But it was his brother, a university lecturer, who first ran into trouble. Last May, the military issued a warrant for his arrest because he refused to work under its administration, and the two brothers decided to flee to Thailand. “I thought that after one or two months, this [regime] would all be finished,” said Ko Ko. “I thought the military would fall and then I would go home and resume my work.”
But the crisis in Myanmar only worsened, so three months later, the brothers instead brought over their parents, wives, and four young children. The families faced a difficult journey – first camping in tarpaulin tents in the rain, and then wading across the waist-deep Moei river at night and walking through muddy hills and fields – before they were reunited with the two brothers.
“One strange thing is that usually, children cry in the rain, but my baby was so scared that she didn’t cry,” said Ko Ko, whose daughter was just months old at the time. His father, meanwhile, is in his 70s and uses a cane to walk. “My father told me that he had never experienced anything like that in his whole life,” he said.
‘We are family’
In the months since they began the resettlement screening process, the families have taken up a range of activities to pass the time. At sunrise, they walk and jog in circles; at sunset, they play badminton and chinlone, a traditional Burmese sport. During the day, women crochet scarves and hats in anticipation of snowy winters ahead, while Htoo Aung gives basic English and mathematics lessons to his daughter and his neighbours’ children, incorporating skills like counting nickels and dimes. “I have no teaching background and I don’t know the methodology, but I’m trying to teach the kids as best as I can,” he said.
Although Ko Ko and his family have no income, they often cook meals, which they share with the other families. “I decided that I would help others here however I could. Now, it has become like we are family,” he said. “Although we have different ethnicities and religions and come from different places, we are all experiencing the same life.”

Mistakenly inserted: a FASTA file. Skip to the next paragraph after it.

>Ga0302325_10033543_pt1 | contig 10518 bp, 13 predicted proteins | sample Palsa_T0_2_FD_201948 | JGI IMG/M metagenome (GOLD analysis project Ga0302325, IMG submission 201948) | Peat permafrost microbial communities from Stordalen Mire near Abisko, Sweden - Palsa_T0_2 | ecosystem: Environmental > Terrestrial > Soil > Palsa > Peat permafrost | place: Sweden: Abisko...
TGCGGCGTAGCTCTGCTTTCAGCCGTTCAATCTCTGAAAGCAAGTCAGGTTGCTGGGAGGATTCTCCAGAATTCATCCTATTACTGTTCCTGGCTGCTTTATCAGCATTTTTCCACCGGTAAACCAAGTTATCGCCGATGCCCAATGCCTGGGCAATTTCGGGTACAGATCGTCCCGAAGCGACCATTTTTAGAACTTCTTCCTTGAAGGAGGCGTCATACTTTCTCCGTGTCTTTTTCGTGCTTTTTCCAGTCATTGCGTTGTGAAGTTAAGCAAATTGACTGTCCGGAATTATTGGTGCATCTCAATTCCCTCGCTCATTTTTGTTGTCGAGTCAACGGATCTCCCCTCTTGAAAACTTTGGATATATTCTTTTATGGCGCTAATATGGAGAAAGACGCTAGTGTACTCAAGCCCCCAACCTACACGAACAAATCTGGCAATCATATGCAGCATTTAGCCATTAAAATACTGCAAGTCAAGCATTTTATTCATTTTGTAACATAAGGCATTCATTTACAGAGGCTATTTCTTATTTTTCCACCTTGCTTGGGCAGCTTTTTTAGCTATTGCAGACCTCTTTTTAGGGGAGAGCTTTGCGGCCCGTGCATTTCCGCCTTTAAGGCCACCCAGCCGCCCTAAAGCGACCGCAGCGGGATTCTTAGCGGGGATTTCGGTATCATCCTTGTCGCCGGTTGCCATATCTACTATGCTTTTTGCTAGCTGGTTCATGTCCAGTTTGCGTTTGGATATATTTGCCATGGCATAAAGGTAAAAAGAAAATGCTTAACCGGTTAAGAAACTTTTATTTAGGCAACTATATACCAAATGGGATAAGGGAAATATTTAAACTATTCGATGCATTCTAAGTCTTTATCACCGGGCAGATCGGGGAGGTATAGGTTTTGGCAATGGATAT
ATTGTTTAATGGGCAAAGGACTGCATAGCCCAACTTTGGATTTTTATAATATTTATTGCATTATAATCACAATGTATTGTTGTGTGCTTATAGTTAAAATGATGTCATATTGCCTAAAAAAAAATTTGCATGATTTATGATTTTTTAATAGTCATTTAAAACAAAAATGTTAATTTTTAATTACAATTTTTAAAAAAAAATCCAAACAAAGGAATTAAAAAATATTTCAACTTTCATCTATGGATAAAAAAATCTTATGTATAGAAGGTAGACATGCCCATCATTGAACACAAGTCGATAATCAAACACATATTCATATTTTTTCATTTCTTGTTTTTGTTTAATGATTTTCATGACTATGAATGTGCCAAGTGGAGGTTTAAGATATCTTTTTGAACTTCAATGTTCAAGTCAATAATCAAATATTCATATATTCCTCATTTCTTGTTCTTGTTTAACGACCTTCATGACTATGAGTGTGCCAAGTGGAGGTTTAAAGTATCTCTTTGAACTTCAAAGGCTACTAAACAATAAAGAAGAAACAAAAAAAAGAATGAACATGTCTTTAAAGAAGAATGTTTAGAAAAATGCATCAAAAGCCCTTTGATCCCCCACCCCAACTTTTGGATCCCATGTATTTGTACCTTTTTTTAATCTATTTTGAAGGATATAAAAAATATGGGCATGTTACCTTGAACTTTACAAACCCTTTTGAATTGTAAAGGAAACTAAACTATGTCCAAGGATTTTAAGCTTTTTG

But he and others interviewed said that sorrow, survivor’s guilt and anxiety hang over them. In March, following clashes between military forces and local resistance groups in Khin-U township in Myanmar’s northwestern Sagaing region, military forces set hundreds of homes on fire, forcing Thida’s parents to flee to Yangon. “After I get [to a third country], I will be safe, but my parents are left behind,” she said. “I cannot even think yet about what will happen to them.”
Htoo Aung worries for his daughter, who has been out of school for more than two years. “We cannot think about what to do tomorrow because our resettlement time is not sure,” he said. “We don’t have any backup plan. Sometimes, a refugee is just a refugee.”
To cope, he turns to his Christian faith and the Biblical story of the Israelites’ exodus from Egypt. “I just pray to God, ‘Lead us in thy will,’’ he said. “[The Israelites] moved for 40 years to the milk and honey land, and in the middle of the journey, each day they took manna from the sky. For the time being, I have that feeling.”
Ko Ko draws on his Muslim faith, and focuses on giving his children the opportunities he never had. “Two-thirds of my life is already gone, so I am not thinking of myself, but just my children,” he said. “I hope that my children can achieve what I couldn’t, and that they can reach their full potential. That is what I am trying for when I get to a third country.”
This article was supported by a grant from ARTICLE 19 under Voices for Inclusion, a project funded by the Netherlands Ministry of Foreign Affairs.